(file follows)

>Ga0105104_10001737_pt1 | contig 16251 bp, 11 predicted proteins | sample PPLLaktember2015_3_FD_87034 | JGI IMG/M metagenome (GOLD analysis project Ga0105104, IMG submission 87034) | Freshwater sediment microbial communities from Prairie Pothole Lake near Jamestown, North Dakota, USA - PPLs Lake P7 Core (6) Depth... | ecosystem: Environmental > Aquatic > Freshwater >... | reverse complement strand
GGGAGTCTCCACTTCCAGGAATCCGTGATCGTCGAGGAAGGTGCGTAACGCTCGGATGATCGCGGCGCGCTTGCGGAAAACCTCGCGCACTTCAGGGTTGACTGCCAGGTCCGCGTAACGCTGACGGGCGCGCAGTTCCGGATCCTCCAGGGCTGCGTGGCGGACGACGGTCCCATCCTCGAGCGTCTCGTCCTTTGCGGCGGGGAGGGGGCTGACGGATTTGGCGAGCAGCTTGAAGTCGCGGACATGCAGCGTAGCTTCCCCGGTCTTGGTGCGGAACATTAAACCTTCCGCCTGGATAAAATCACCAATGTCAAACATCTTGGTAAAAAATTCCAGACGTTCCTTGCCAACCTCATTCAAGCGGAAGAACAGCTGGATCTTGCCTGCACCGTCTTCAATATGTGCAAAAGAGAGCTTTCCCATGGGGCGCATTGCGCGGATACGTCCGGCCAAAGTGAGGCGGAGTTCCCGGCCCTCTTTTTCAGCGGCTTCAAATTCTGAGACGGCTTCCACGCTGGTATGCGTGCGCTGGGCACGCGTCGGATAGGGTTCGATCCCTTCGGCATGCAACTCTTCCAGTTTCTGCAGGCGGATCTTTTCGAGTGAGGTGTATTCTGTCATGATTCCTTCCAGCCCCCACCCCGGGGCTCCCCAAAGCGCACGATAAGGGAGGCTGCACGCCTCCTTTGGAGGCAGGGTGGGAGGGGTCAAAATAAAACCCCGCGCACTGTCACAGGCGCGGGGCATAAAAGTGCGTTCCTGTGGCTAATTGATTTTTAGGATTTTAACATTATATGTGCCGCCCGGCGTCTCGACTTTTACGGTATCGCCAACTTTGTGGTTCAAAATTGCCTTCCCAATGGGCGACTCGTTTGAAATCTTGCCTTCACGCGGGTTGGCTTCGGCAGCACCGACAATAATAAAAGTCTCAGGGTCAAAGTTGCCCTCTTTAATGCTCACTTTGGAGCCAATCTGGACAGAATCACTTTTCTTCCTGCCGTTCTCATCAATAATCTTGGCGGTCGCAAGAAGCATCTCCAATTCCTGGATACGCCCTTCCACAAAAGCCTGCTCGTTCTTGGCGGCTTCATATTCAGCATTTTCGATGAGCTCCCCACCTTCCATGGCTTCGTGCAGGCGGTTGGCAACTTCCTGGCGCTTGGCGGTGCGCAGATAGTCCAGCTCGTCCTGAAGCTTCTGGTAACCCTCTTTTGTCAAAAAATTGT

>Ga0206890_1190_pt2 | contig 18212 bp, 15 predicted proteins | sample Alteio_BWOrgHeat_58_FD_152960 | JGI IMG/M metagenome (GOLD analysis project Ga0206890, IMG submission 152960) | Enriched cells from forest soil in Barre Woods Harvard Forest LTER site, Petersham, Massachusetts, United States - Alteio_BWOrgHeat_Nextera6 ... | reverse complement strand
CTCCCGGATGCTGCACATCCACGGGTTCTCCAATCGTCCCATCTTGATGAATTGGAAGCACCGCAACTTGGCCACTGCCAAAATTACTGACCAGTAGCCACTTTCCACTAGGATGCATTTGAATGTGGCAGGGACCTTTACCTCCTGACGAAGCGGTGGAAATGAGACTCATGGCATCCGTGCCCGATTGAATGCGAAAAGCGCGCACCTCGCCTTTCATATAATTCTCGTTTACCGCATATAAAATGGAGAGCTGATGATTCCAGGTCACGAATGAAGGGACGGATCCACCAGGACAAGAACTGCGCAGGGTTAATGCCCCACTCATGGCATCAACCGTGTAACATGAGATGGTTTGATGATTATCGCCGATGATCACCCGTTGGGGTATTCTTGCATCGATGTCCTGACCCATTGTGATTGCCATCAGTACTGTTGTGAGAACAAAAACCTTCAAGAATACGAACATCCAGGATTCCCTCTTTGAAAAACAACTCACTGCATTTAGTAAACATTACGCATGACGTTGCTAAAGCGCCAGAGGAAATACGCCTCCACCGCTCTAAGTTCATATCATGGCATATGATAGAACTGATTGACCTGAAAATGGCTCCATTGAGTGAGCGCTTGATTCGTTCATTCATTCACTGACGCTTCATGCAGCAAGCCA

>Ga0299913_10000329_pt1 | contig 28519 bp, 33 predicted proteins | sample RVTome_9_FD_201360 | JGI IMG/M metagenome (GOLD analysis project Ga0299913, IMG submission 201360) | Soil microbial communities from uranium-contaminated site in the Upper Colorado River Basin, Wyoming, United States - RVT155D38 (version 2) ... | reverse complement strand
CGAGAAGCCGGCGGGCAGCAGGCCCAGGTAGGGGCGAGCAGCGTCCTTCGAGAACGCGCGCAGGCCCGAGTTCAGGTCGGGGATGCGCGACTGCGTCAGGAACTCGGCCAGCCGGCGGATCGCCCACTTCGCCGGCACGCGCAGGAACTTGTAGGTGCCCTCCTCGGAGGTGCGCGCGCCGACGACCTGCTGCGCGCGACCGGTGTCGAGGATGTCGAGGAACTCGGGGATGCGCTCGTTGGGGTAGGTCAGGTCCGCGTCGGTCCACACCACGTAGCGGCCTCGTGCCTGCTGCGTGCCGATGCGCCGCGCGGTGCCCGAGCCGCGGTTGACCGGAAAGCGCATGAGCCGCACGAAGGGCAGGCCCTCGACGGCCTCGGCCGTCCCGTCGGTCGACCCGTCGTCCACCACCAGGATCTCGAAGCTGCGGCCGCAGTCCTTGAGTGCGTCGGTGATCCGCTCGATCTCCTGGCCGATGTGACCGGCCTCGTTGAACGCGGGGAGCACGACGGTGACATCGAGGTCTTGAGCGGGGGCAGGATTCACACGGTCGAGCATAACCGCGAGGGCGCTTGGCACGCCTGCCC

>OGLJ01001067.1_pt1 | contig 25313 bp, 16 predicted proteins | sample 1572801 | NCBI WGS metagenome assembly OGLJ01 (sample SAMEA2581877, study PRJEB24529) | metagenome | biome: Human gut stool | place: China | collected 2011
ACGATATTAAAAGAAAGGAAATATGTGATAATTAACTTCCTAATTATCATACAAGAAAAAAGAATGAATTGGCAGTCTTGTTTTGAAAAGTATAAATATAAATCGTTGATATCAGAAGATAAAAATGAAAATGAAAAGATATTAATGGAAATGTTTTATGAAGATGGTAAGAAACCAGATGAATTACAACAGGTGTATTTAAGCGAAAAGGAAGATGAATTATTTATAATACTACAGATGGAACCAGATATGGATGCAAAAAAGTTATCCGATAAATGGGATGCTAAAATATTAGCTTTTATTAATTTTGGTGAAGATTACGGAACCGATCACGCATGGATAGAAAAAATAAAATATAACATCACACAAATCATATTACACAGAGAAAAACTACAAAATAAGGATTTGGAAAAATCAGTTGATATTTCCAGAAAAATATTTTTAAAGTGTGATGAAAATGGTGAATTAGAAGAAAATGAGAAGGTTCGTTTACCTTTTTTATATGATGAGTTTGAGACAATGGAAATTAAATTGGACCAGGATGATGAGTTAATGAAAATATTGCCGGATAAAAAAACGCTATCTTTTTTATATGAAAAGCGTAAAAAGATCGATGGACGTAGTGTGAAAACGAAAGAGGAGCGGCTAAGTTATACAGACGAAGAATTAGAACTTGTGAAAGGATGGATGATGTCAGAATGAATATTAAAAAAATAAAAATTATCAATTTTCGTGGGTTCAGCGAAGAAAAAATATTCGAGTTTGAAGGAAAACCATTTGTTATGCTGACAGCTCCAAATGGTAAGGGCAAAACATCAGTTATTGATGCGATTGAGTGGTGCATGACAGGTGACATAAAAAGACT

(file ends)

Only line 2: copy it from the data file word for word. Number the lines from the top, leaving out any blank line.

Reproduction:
GGGAGTCTCCACTTCCAGGAATCCGTGATCGTCGAGGAAGGTGCGTAACGCTCGGATGATCGCGGCGCGCTTGCGGAAAACCTCGCGCACTTCAGGGTTGACTGCCAGGTCCGCGTAACGCTGACGGGCGCGCAGTTCCGGATCCTCCAGGGCTGCGTGGCGGACGACGGTCCCATCCTCGAGCGTCTCGTCCTTTGCGGCGGGGAGGGGGCTGACGGATTTGGCGAGCAGCTTGAAGTCGCGGACATGCAGCGTAGCTTCCCCGGTCTTGGTGCGGAACATTAAACCTTCCGCCTGGATAAAATCACCAATGTCAAACATCTTGGTAAAAAATTCCAGACGTTCCTTGCCAACCTCATTCAAGCGGAAGAACAGCTGGATCTTGCCTGCACCGTCTTCAATATGTGCAAAAGAGAGCTTTCCCATGGGGCGCATTGCGCGGATACGTCCGGCCAAAGTGAGGCGGAGTTCCCGGCCCTCTTTTTCAGCGGCTTCAAATTCTGAGACGGCTTCCACGCTGGTATGCGTGCGCTGGGCACGCGTCGGATAGGGTTCGATCCCTTCGGCATGCAACTCTTCCAGTTTCTGCAGGCGGATCTTTTCGAGTGAGGTGTATTCTGTCATGATTCCTTCCAGCCCCCACCCCGGGGCTCCCCAAAGCGCACGATAAGGGAGGCTGCACGCCTCCTTTGGAGGCAGGGTGGGAGGGGTCAAAATAAAACCCCGCGCACTGTCACAGGCGCGGGGCATAAAAGTGCGTTCCTGTGGCTAATTGATTTTTAGGATTTTAACATTATATGTGCCGCCCGGCGTCTCGACTTTTACGGTATCGCCAACTTTGTGGTTCAAAATTGCCTTCCCAATGGGCGACTCGTTTGAAATCTTGCCTTCACGCGGGTTGGCTTCGGCAGCACCGACAATAATAAAAGTCTCAGGGTCAAAGTTGCCCTCTTTAATGCTCACTTTGGAGCCAATCTGGACAGAATCACTTTTCTTCCTGCCGTTCTCATCAATAATCTTGGCGGTCGCAAGAAGCATCTCCAATTCCTGGATACGCCCTTCCACAAAAGCCTGCTCGTTCTTGGCGGCTTCATATTCAGCATTTTCGATGAGCTCCCCACCTTCCATGGCTTCGTGCAGGCGGTTGGCAACTTCCTGGCGCTTGGCGGTGCGCAGATAGTCCAGCTCGTCCTGAAGCTTCTGGTAACCCTCTTTTGTCAAAAAATTGT